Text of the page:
A friend brought me some whitefish salad from New York, and I froze what I couldn't use that week since it's highly perishable. However, since the salad base is mayonnaise, on freezing and thawing it separated -- all the oil de-emulsified, turning the salad into a greasy slurry.

Is there any way to restore this to a creamy, spreadable consistency? I don't know of one, but maybe you do?

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    Can you separate the fish from the Mayonnaise? Then you could create a new batch of mayonaise. I doubt the add dill pickle and mix again trick would work on the mayonaise
    – jmk
    Jun 26, 2021 at 22:13
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    I have not tried this, but if I had some whitefish salad slurry I would put it in the blender. What you get should be good as a spread for bagels or on pasta.
    – Willk
    Jun 27, 2021 at 2:31
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    That's an answer @Willk, why not make it one?
    – GdD
    Jun 27, 2021 at 18:18
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    @GdD Cos the result sounds a bit deappetizing? Defrosted blended fish? (My opinion...) Jun 27, 2021 at 20:46
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    It's fish pate @AnastasiaZendaya, it's actually in the deli counter in more than one cuisine.
    – GdD
    Jun 28, 2021 at 7:20

1 Answer 1


Well, If it were just the mayonnaise, it would be easy. I’m sure you already know all this, but for future visitors to this question: mayonnaise, like hollandaise and bearnaise, is an oil-in-water emulsion, with microscopic droplets of oil suspended in the water phase, with lecithin from the egg yolks stabilizing the mixture. The higher the oil to water ratio, the thicker the mayonnaise. A split mayonnaise occurs when the ratio gets too high and the droplets of oil break out of the mixture and merge together. To rescue a split mayo, you simply start a new mayonnaise with an egg yolk and a bit of water, and then slowly blend the split mayonnaise into it, re-establishing the emulsion.

Now, usually when people are rescuing mayonnaise, it has just recently split and is not particularly separated; as a result the oil and water end up getting mixed into the new mayonnaise at about the same rate. If one were to accidentally add all the oil first, the ratio of oil to water could become too high, resulting in the mayonnaise breaking again. In contrast, adding all the water first would be fine.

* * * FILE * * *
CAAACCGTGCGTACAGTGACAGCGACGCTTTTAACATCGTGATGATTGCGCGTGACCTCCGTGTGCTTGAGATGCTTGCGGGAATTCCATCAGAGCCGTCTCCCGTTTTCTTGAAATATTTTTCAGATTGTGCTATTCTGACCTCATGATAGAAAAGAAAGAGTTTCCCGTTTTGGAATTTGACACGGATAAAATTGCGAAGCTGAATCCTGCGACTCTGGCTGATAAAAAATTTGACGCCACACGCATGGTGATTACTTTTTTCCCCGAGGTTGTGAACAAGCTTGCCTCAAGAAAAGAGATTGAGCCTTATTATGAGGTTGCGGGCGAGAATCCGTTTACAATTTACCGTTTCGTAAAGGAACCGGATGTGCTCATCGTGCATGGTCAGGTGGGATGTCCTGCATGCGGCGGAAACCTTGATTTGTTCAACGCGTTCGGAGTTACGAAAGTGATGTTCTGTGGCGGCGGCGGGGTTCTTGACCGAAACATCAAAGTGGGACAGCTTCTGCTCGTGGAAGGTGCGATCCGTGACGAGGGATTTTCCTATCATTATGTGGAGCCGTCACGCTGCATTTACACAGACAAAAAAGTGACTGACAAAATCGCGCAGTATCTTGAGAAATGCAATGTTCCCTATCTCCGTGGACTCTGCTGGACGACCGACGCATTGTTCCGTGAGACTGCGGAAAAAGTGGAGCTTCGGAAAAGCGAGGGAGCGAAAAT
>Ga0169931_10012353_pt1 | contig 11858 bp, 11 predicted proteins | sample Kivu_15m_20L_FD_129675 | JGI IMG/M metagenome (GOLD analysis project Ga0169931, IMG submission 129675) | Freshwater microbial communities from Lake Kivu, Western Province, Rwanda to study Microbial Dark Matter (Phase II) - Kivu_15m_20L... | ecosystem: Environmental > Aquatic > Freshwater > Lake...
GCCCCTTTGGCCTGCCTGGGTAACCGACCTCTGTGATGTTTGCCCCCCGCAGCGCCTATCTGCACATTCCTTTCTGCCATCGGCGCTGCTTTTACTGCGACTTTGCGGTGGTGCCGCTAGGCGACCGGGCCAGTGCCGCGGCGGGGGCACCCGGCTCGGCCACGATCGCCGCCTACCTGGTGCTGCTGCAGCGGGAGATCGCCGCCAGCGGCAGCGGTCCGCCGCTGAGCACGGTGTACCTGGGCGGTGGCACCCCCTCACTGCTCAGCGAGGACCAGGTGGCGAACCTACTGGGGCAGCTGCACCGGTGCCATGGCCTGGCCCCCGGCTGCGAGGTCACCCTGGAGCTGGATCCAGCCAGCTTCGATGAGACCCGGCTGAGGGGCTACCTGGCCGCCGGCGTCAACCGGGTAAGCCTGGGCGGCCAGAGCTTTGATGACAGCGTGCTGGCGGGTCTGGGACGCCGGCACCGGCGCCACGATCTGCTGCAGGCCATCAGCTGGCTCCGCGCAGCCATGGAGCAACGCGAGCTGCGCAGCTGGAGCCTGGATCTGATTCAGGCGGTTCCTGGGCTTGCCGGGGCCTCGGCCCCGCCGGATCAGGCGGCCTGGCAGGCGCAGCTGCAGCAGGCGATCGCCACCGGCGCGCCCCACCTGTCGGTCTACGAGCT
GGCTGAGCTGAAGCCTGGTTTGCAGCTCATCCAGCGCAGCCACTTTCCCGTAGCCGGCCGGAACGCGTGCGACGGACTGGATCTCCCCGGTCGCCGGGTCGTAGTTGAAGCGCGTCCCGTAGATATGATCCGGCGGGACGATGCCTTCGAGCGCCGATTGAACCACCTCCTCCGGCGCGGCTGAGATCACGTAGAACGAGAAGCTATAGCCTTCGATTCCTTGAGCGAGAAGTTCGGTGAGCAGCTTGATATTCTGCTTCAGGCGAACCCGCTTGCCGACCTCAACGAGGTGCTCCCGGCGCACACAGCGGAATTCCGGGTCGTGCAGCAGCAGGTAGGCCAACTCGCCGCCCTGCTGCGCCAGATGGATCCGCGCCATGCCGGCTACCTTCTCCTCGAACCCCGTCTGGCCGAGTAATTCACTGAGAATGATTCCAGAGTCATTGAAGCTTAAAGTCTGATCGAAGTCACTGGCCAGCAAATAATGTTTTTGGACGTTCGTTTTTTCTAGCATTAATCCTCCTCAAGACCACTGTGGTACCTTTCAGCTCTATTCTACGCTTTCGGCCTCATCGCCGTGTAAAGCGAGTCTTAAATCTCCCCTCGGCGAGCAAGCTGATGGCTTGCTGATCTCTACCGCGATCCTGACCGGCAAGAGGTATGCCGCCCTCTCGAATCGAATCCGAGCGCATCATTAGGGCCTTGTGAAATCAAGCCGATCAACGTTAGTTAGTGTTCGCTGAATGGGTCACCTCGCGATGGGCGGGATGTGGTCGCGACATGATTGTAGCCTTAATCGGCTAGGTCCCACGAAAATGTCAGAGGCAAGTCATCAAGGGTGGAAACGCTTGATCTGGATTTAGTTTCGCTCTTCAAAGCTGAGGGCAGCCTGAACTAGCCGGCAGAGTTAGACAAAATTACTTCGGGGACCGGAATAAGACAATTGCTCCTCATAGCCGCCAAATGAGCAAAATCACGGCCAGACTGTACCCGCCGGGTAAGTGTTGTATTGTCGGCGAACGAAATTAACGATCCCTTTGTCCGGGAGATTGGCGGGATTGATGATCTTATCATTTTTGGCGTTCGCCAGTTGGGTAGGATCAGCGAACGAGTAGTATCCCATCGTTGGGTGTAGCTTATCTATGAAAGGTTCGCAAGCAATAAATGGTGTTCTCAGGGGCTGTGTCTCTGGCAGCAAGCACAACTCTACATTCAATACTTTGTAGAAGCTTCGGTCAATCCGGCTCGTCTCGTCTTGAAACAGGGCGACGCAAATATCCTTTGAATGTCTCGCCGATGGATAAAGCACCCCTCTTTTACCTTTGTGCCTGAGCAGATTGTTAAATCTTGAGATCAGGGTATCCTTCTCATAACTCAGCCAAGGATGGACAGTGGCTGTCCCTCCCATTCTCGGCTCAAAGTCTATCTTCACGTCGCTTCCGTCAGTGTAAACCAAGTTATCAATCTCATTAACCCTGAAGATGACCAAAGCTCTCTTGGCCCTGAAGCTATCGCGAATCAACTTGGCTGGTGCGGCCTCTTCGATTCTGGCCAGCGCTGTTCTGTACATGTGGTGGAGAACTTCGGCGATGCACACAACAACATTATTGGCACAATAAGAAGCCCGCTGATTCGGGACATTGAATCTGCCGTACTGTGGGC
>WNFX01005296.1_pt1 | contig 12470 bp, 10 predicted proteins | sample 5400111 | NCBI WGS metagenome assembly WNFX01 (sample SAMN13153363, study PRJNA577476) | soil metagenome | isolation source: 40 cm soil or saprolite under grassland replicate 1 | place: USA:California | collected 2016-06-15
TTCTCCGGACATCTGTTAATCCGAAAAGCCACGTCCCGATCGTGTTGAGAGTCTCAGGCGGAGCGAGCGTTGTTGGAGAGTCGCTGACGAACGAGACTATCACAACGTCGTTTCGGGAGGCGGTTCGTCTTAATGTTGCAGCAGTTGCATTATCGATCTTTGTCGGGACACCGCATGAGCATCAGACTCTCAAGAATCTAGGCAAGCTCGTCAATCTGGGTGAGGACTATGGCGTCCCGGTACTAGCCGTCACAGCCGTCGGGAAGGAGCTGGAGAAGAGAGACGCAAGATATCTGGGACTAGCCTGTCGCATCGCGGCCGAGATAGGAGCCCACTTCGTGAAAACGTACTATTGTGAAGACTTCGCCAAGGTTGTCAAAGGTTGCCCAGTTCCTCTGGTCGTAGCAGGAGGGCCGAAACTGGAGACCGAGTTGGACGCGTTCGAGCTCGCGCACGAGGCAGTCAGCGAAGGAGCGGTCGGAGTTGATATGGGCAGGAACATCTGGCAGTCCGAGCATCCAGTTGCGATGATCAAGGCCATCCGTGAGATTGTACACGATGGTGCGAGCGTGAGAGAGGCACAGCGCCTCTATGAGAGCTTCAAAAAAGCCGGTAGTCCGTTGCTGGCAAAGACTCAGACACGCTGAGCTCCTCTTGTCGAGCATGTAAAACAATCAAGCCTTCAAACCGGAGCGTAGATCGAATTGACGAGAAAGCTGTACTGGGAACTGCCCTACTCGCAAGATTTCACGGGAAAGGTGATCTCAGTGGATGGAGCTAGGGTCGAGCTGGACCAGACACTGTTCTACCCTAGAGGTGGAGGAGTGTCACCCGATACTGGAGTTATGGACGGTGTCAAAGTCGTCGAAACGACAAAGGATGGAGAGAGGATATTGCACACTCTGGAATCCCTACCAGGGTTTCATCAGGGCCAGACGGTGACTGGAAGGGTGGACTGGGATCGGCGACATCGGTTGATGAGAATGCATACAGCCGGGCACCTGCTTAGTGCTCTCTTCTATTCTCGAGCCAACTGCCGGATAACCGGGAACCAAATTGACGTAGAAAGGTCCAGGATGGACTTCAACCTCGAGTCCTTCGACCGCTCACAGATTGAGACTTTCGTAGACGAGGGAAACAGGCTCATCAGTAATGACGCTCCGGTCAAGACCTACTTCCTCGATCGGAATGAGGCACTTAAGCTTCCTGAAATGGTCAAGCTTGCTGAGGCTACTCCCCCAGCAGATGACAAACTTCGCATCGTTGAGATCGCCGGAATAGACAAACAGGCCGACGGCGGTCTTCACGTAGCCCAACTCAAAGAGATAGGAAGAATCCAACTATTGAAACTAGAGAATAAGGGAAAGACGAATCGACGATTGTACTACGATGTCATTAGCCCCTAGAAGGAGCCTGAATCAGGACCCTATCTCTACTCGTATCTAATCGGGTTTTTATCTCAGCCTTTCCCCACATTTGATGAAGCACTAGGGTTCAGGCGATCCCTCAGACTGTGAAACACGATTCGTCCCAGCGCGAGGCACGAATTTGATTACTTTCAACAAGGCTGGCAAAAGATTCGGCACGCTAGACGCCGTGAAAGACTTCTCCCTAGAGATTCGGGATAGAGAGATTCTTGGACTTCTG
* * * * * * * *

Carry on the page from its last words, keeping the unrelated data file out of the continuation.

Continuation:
So if you were to separate out as much of the oil as possible, beat an egg yolk and a bit of water, slowly beat in the watery post, then slowly beat in the oily part, I think you’d end up with a stable mixture. The open questions would be, would the whitefish and other solid ingredients interfere with the re-emulsification? And does the texture of the spread rely on an oil-to-water ratio which is not achievable without industrial emulsification equipment? So I’m not sure whether it is possible to rescue your spread, but that’s how I’d try to do it.

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    Note that in this case the ratios were just fine so mechanical emulsification might just work: a thorough whirr with the immersion blender might just do.
    – Sanchises
    Jun 28, 2021 at 17:18
  • I'll take this, partly because I've decided not to fully test it. I'm going to try to get most of the oil out of the slurry, and then mix it with a little cream cheese instead of trying to re-emulsify.
    – FuzzyChef
    Jun 28, 2021 at 17:43
  • FWIW, the fish might actually help with the emulsification, given that you can make a cod/oil emulsification.
    – FuzzyChef
    Jun 30, 2021 at 17:49

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